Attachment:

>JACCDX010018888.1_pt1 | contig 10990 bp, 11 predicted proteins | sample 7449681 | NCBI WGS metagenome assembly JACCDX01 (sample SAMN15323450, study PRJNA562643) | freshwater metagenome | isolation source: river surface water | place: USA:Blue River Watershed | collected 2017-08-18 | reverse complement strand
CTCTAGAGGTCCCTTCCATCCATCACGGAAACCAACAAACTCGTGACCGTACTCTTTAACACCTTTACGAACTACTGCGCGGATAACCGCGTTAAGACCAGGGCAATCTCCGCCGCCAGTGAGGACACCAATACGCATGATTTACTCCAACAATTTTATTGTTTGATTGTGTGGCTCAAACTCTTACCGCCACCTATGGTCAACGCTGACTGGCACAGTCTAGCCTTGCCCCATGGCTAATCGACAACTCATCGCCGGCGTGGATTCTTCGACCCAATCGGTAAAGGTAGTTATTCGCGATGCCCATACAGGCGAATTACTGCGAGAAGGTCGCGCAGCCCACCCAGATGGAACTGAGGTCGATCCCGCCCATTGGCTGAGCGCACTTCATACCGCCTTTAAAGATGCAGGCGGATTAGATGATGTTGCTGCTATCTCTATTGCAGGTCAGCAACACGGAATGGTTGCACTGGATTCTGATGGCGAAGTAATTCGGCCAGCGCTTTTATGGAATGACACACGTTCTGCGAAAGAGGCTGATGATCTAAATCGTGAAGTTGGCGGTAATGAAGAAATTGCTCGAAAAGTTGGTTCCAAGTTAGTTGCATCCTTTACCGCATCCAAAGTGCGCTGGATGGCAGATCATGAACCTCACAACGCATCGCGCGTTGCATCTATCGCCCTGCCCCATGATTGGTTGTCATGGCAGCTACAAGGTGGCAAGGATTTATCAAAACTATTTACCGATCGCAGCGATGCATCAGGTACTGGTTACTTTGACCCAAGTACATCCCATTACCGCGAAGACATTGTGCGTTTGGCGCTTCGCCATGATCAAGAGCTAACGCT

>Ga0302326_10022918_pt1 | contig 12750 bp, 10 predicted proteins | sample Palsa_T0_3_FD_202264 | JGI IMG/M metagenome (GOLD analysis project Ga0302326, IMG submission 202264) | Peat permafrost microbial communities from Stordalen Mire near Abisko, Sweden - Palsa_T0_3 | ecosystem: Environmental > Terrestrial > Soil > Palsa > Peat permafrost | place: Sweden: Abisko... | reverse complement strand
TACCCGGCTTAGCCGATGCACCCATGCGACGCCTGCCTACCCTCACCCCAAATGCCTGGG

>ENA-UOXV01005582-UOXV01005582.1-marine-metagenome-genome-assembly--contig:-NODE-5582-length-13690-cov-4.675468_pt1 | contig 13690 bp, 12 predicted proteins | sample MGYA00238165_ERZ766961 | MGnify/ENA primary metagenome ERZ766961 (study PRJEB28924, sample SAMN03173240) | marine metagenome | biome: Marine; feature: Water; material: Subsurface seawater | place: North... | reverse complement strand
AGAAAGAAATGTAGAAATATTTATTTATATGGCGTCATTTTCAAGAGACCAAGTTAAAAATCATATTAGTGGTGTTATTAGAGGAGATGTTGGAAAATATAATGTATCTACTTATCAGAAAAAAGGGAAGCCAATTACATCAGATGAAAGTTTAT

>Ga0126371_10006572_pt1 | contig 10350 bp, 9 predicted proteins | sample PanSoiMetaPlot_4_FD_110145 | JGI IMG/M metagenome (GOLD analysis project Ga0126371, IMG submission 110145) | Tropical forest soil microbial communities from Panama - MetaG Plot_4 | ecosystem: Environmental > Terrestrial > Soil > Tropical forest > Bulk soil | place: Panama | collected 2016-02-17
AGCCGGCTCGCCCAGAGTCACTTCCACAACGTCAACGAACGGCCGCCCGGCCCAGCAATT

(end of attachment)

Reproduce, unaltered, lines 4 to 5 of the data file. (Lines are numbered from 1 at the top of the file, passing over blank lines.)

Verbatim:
TACCCGGCTTAGCCGATGCACCCATGCGACGCCTGCCTACCCTCACCCCAAATGCCTGGG

>ENA-UOXV01005582-UOXV01005582.1-marine-metagenome-genome-assembly--contig:-NODE-5582-length-13690-cov-4.675468_pt1 | contig 13690 bp, 12 predicted proteins | sample MGYA00238165_ERZ766961 | MGnify/ENA primary metagenome ERZ766961 (study PRJEB28924, sample SAMN03173240) | marine metagenome | biome: Marine; feature: Water; material: Subsurface seawater | place: North... | reverse complement strand